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Capcom Wants To Make Games That Review Well Even If They Sell Poorly

Leon Kennedy in Resident Evil 2.

Sometimes it's hard to tell if a developer/publisher would prefer that a game sells well or gets a good reception. According to a recent interview with COO Stuart Turner, Capcom is more interested in the latter. The good news is that, based on the early buzz surrounding Resident Evil 2, their next major game launch might manage both. Turner said this:

While we have shareholders to appease, it's not just about commercial performance. There is an artistic element that always comes in where we know this is the right way. And while if we compare RE7 to RE6 the absolute numbers are not the same, in terms of the profitability... it's completely fine. It ticked all of our boxes internally. It was really well received. And in some respects, getting some very good review scores counts as much for Capcom as a game that sells millions and millions and millions. We'd prefer a game that got a 9 and sold less, than got a 6 but sold more.

According to Capcom Europe's head, the team takes several factors into consideration when determining if a game is a success. Although some strive for strong sales numbers, others aim for quality work that gets a positive reception. The sweet spot, obviously, is a game that offers a quality experience and also rakes in a nice chunk of change. While those two aren't always connected, the idea is that good reviews create longtime fans and, eventually, that forward momentum translates into even higher sales.

This all comes from a recent interview with Games Industry. In it, Stuart Turner is joined by colleague Antoine Moant in a discussion about what success means at Capcom, as well as how the recently revealed remake of Resident Evil 2 took form.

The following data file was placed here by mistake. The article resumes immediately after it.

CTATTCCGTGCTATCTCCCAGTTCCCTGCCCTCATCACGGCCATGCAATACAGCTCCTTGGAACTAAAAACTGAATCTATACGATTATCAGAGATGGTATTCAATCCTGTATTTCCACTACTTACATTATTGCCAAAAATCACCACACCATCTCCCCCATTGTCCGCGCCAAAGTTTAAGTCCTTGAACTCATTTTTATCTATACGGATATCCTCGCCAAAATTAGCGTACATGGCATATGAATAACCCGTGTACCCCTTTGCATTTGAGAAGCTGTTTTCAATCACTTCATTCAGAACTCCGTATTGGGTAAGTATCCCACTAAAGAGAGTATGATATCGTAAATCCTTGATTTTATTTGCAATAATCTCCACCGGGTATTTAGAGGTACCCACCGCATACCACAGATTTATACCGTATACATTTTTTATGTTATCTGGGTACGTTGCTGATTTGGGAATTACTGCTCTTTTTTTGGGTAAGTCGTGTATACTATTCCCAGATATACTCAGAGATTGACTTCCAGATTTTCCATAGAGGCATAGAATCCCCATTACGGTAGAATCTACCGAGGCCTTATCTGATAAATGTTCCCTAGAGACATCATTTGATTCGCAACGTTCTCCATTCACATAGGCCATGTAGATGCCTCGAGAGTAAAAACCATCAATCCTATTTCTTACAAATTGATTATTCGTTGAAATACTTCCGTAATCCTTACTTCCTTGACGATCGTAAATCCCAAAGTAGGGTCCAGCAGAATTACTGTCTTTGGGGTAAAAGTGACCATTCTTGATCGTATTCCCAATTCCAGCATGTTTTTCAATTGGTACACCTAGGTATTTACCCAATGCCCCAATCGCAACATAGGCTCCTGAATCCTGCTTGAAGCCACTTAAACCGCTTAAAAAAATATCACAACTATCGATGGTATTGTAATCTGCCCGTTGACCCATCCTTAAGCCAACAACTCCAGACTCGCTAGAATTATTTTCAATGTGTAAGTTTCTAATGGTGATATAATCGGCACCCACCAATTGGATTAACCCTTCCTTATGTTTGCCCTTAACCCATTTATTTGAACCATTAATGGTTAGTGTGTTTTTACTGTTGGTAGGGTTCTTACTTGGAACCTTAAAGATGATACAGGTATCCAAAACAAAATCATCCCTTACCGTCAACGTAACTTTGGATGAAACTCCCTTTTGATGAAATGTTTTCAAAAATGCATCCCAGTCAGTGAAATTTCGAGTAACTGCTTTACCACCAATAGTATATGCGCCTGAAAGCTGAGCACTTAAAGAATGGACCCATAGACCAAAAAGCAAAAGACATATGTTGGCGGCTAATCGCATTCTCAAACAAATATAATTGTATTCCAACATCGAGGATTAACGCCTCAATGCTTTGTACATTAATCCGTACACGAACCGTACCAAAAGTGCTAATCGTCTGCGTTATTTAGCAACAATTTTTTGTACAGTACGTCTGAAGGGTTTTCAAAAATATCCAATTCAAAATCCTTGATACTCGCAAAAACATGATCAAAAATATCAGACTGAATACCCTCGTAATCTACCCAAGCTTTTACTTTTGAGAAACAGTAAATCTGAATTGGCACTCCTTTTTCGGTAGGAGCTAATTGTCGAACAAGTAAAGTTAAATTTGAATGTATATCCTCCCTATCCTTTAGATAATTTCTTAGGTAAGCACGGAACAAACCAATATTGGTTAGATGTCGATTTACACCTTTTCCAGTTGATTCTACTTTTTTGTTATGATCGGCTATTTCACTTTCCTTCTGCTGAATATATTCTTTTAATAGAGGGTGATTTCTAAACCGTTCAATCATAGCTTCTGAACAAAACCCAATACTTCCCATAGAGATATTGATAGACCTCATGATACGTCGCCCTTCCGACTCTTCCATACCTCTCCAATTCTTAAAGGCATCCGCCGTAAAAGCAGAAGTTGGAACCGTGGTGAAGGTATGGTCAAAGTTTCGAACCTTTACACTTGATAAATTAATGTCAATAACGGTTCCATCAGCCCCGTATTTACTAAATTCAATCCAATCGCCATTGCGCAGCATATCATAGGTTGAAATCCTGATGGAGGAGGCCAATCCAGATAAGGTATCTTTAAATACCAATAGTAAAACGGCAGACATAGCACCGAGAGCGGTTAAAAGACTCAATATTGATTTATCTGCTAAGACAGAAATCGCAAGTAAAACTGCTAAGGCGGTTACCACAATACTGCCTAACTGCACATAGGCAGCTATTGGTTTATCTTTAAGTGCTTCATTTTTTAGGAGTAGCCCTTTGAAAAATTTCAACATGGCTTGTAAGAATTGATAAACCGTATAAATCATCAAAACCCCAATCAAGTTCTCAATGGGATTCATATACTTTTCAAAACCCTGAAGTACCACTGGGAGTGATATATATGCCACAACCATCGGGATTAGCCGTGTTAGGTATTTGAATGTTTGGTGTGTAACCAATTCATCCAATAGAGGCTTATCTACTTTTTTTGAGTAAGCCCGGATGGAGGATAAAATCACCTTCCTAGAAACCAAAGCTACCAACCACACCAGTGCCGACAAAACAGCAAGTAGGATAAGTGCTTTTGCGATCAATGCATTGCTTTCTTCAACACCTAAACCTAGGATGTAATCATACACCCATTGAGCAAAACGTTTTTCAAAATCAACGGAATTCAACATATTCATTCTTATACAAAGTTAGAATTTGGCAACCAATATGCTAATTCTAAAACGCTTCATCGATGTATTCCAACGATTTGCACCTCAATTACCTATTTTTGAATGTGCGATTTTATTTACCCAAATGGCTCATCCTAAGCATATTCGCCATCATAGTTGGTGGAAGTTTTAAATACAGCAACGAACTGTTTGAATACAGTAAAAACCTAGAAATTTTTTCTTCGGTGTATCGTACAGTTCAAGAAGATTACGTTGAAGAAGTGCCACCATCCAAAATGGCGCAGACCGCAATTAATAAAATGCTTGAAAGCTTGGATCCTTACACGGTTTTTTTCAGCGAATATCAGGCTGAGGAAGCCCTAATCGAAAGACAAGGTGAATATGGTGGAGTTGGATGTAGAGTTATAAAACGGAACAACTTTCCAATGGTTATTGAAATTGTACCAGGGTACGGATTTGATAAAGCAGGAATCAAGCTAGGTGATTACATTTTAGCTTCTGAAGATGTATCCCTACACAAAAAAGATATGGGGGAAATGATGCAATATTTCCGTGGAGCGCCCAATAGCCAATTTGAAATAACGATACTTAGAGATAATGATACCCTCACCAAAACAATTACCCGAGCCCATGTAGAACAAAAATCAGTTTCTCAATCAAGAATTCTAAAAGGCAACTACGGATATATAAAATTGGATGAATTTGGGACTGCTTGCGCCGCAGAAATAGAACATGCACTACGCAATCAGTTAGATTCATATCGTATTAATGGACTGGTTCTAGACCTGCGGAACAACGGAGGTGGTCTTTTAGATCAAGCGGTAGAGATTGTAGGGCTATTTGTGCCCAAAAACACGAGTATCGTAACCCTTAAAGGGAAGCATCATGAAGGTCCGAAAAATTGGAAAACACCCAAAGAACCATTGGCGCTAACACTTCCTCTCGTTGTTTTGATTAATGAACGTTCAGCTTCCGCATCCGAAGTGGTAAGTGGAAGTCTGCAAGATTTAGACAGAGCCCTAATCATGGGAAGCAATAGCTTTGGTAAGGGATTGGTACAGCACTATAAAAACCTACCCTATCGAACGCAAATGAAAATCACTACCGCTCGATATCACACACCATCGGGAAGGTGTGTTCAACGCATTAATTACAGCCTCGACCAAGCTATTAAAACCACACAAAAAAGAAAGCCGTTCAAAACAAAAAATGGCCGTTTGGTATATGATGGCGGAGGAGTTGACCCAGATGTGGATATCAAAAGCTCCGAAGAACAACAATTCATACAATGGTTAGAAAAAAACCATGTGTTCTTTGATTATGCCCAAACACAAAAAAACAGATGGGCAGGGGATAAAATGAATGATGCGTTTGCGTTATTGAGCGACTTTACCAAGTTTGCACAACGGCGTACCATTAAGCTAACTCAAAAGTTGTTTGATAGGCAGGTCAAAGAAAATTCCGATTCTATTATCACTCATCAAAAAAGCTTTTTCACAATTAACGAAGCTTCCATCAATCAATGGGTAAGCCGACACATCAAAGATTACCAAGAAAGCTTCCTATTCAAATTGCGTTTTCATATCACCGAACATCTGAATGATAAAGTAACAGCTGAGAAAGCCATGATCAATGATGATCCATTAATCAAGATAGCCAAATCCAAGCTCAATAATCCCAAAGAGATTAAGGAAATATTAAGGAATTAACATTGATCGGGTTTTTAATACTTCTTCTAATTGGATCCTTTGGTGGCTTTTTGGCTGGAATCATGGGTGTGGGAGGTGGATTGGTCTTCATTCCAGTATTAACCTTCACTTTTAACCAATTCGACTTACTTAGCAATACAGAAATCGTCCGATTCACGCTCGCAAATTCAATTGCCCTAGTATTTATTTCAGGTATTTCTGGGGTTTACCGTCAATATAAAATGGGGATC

In the interview, Turner points out that, while Resident Evil 7 garnered much more critical success than Resident Evil 5 or 6, the game sold a couple million units less. But Turner states that Capcom does not see that as a failure on the part of RE7. Instead, he notes that the studio would rather offer a quality experience than pull down big figures and get lambasted by critics and fans alike. Given the fact that the series was on a downward spiral in the eyes of many fans, it could be argued that the critical reception of the previous two games in the series may have resulted in fewer customers being willing to take a chance on RE7, which turned out to be a series darling in the eyes of many.

It's an interesting interview full of insight into game development, and there are even a few tidbits peppered in about the upcoming Resident Evil 2. The team was nervous, for instance, leading into the E3 reveal because they were worried that the new control scheme might upset longtime fans of the series. But Capcom decided to stick with its gut and gun for more modern controls in the hopes of offering a better gameplay experience. Given the amazing reception the demo has received so far, we'd say they made a good call.

Ryan Winslett

Staff Writer for CinemaBlend.